The COI Collection Volume Five: Portrait of a People

From sport and art to a fascinating tour of London, the fifth volume in the COI collection paints a proud picture of Britain and its inhabitants.

The fifth volume in the COI collection, Portrait of a People, proudly looks at Britain and its people. Promoting an idealised notion of Britain has often been at the forefront of COI film production: from encouraging immigration to redefining the nation, the titles in this collection are by turns affectionate, humorous, informative and stirring. Together they paint a fascinating and revealing portrait of a people. Highlights include: Come Saturday (1949), a lovingly-shot picture of the English at play; Oxford (1958), a look at the traditions and students of Oxford University; Dateline Britain: Look at London (1958), where Canadian-born actor and broadcaster Bernard Braden takes us on a tour of London; The Poet’s Eye (1964), how Britain and its people inspired Shakespeare; Opus (1967), Don Levy’s provocative look at what’s new and shocking in contemporary British art, fashion and design.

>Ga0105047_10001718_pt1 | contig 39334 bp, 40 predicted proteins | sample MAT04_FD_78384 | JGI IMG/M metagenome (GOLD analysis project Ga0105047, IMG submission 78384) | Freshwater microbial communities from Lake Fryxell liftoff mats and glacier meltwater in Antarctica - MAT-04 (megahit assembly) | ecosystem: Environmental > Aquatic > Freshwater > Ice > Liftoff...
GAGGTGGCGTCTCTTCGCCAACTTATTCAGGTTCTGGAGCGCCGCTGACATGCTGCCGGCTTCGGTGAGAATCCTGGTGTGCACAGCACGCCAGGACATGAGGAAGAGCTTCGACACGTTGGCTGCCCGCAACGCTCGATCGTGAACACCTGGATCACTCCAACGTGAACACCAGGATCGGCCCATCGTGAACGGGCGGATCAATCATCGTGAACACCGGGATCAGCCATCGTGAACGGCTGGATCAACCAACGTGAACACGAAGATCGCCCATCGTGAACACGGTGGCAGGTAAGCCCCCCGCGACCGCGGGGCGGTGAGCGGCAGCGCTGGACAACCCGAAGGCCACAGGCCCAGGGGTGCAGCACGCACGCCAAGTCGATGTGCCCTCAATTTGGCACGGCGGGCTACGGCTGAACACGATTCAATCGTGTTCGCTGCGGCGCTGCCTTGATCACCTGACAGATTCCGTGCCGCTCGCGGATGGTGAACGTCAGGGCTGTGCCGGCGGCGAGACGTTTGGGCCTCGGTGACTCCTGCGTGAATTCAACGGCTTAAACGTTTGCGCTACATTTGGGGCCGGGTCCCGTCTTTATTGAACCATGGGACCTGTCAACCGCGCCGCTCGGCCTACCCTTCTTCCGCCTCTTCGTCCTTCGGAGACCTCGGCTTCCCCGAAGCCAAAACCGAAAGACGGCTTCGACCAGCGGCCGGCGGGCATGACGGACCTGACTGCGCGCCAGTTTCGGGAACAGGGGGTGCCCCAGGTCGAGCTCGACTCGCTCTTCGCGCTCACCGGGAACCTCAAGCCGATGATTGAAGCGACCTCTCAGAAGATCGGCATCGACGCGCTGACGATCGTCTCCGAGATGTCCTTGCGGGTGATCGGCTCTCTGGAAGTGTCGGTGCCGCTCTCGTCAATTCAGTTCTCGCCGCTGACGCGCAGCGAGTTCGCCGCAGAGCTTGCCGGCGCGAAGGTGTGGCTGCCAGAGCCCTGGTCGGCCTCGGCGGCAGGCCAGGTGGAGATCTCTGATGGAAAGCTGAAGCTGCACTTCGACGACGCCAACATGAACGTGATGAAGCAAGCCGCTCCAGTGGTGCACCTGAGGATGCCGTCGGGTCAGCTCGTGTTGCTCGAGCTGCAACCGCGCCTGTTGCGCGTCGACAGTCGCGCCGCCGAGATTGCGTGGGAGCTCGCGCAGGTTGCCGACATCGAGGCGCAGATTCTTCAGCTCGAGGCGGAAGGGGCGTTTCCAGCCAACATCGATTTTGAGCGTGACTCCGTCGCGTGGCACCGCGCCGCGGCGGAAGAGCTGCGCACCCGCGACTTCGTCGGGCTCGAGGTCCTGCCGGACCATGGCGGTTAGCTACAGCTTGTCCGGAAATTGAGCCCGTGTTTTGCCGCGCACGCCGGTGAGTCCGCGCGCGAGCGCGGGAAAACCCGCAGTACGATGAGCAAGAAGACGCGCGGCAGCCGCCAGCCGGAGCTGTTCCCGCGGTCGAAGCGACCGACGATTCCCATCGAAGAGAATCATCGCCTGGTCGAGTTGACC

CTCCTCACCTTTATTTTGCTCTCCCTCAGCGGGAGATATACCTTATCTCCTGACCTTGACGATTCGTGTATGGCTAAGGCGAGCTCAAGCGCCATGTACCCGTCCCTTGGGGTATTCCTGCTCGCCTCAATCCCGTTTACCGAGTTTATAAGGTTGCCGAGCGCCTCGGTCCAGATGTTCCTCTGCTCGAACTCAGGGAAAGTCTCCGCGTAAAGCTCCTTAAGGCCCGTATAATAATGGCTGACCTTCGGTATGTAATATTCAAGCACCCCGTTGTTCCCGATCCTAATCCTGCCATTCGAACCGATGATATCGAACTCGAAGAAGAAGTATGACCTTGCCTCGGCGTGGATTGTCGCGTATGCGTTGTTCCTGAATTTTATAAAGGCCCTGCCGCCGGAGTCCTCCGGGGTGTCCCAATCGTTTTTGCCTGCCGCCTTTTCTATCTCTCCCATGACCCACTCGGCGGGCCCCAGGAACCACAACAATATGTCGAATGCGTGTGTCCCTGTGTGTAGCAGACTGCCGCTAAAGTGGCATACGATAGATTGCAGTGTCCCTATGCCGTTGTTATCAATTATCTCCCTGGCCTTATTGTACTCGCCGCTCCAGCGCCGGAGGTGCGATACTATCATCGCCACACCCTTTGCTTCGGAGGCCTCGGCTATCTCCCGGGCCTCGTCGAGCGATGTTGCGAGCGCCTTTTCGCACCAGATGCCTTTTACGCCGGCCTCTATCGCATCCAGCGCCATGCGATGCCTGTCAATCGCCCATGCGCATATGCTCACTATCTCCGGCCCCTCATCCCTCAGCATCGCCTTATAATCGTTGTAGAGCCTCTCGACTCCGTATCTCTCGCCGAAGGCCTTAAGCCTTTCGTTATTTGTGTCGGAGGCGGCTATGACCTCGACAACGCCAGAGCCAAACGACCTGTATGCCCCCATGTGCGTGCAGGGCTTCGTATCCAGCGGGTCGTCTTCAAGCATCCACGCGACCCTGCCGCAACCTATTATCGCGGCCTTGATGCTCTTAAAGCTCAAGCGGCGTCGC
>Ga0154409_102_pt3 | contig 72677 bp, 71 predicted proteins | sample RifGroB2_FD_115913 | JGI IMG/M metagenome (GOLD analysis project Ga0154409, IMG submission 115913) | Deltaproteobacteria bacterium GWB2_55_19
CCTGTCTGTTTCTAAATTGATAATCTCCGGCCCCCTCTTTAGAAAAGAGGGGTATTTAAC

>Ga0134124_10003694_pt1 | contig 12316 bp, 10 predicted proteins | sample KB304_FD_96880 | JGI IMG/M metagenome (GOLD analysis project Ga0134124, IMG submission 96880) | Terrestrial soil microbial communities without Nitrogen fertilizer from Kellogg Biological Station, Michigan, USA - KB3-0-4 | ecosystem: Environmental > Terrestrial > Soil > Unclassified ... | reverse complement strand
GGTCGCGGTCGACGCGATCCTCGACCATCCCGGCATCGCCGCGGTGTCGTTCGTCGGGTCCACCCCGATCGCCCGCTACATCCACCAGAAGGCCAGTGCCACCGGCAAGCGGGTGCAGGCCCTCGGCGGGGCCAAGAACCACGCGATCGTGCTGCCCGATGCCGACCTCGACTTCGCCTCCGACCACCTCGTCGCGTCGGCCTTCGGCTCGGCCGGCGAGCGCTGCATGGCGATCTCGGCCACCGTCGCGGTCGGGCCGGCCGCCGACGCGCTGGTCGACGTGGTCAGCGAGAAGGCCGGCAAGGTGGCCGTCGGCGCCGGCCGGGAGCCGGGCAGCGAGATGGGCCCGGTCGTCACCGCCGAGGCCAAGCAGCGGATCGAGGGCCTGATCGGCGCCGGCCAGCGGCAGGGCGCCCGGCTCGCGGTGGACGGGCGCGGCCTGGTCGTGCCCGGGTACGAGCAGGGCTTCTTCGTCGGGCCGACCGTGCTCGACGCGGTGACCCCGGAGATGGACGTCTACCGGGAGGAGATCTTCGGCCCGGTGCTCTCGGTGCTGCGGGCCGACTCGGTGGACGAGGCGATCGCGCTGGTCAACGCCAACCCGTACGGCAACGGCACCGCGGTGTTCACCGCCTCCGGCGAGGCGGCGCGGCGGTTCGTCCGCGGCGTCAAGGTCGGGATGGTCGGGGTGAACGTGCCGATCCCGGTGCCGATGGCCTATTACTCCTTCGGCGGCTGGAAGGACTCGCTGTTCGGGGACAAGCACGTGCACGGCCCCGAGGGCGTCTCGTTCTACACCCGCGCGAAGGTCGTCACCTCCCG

Special features

  • Shown by Request (1947, 18 minutes): The work of the COI’s Central Film Library is explored.
  • Fully illustrated booklet including comprehensive contextualising notes from academics and film historians. 
  • Dolby Digital mono audio (320 kbps).

Product information

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      • 2 Europe (except Russia, Ukraine, and Belarus), Middle East, Egypt, Japan, South Africa, Swaziland, Lesotho, Greenland, French Overseas departments and territories

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